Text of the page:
Niger: The lengthening shadow of military rule
It is bad news for Africa. Democracy is once again on the run from the gun. Military adventurers have shot their way into power in six sub-Saharan African countries in three years, between 2020 and 2023. Mali (2020), Chad (2021), Guinea (2021), Burkina Faso (2022), Sudan (2021) and the latest, Niger, a couple of weeks ago as of this writing, changed agbada for khaki.
Five of these countries are in the Sahel region made up of nine countries, including Nigeria. The five countries are among the poorest in the world. No matter how poor an African country might be, it offers its leaders vast opportunities to bury their conscience in the sands of pretentious leadership and corruptly live off the little the country has to offer and corruptly impoverish it.
The lure of corruption is a strong pull on the continent. Power, acquired through the ballot box or the barrel of the gun, remains the shortest route to personal fortunes and wealth on the continent. Democracy be damned. Few men, if any, who saw that route ignored it and chose to live in the penury of missed opportunities.
To think that we have not seen the last of military adventurers on the continent should worry the continent and its people beyond losing sleep at night. It is bad news for Africa, which for much of its life as a colonial outpost, has suffered and suffers from the ravages of external and internal imperialism. It is worse news for democracy because the retreat of democracy in obedience to the dictates of the gun denies the people the right to choose and institute governments of their choice, however flawed the conduct of elections might be. Democracy cannot take root, let alone grow, when it is frequently interrupted by ambitious military men whose gun casts menacing shadow on the continent.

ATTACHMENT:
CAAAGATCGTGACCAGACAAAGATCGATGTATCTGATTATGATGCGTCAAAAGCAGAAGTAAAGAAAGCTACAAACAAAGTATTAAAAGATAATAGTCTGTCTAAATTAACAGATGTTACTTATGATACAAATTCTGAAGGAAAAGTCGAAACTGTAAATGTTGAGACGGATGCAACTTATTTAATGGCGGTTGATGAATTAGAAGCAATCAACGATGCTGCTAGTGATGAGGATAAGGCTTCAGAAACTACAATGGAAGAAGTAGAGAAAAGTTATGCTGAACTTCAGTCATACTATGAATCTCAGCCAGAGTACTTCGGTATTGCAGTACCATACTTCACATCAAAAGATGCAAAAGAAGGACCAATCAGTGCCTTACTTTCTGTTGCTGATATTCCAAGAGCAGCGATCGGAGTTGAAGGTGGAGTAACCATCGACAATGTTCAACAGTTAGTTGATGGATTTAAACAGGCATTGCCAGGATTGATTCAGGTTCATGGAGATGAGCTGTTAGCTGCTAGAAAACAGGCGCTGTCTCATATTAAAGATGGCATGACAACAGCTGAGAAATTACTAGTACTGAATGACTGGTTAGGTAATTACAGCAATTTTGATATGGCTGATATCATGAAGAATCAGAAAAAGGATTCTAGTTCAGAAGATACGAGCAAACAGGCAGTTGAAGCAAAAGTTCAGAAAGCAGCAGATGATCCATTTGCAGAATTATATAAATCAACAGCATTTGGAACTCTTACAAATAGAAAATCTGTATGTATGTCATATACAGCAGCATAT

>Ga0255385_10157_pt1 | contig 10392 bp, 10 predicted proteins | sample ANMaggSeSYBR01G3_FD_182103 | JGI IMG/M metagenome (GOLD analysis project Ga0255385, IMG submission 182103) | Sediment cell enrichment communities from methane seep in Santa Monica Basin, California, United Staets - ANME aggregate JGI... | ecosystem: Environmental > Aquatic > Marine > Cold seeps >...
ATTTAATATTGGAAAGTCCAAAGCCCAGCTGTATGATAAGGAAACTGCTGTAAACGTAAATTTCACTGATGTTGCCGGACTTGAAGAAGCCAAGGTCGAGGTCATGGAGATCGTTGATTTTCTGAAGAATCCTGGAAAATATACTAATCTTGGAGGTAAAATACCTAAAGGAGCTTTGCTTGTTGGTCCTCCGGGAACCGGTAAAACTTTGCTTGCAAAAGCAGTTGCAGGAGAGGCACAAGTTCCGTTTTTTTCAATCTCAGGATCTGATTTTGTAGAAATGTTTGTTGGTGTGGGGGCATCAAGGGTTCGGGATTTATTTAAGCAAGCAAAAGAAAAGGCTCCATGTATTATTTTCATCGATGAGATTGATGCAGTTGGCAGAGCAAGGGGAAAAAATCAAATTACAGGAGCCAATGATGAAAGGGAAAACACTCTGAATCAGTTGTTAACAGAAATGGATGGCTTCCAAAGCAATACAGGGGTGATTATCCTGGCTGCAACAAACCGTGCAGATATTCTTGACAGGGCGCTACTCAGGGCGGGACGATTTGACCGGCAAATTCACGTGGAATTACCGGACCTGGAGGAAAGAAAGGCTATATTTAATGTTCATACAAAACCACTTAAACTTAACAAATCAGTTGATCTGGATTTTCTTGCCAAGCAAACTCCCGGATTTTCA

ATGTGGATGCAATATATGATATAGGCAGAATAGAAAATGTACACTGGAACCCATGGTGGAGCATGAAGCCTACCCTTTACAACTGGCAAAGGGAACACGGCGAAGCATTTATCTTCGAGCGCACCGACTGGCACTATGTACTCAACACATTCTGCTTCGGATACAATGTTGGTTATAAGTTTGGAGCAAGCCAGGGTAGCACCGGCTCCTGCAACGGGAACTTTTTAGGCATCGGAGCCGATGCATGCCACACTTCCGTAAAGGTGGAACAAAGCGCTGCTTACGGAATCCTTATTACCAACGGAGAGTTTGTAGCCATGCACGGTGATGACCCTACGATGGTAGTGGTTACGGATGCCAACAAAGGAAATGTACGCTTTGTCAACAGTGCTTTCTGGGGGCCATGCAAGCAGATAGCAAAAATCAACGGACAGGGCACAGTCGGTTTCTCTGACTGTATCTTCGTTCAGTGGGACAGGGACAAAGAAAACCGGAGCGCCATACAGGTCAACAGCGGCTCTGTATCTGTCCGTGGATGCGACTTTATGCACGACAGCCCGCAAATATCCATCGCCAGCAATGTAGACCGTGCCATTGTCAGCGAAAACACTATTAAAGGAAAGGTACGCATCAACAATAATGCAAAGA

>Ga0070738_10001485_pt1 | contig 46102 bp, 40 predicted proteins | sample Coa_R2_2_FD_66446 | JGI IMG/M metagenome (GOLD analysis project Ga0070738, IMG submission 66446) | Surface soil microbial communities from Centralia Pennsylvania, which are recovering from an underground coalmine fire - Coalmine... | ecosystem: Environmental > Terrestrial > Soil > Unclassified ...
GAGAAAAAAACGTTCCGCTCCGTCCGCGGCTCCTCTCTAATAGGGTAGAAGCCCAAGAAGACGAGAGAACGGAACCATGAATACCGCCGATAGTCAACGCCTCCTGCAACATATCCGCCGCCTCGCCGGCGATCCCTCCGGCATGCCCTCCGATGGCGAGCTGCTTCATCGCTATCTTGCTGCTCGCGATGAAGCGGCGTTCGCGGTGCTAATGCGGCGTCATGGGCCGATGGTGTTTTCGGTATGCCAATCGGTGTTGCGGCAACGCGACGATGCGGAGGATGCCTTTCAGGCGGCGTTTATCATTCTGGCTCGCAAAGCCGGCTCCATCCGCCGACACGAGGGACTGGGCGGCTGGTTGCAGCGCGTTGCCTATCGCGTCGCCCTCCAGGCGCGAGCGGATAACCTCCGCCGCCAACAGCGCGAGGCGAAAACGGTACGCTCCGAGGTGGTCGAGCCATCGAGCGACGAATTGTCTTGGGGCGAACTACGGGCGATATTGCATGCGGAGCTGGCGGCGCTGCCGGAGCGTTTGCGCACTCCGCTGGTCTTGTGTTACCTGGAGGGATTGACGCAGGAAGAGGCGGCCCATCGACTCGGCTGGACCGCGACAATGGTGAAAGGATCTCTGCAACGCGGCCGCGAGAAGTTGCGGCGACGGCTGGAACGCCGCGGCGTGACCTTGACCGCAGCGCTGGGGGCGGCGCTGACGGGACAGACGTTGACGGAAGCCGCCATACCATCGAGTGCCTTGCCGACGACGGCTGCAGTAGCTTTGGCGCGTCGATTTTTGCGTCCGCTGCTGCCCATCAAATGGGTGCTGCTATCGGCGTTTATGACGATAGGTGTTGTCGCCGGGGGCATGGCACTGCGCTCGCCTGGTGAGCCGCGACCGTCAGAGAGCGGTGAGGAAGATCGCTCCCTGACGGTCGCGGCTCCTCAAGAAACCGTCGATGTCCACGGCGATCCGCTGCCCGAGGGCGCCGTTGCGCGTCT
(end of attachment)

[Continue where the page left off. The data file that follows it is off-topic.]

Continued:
The regress to dictatorship anywhere on the continent is a regress to dictatorship everywhere on the continent. Seventy-one years ago, on July 23, 1952, the late Col Gamal Abdel Nasser and the Free Officers Movement in Egypt began the process that would eventually spread like an unruly cancer to the rest of Africa when they overthrew King Farouk.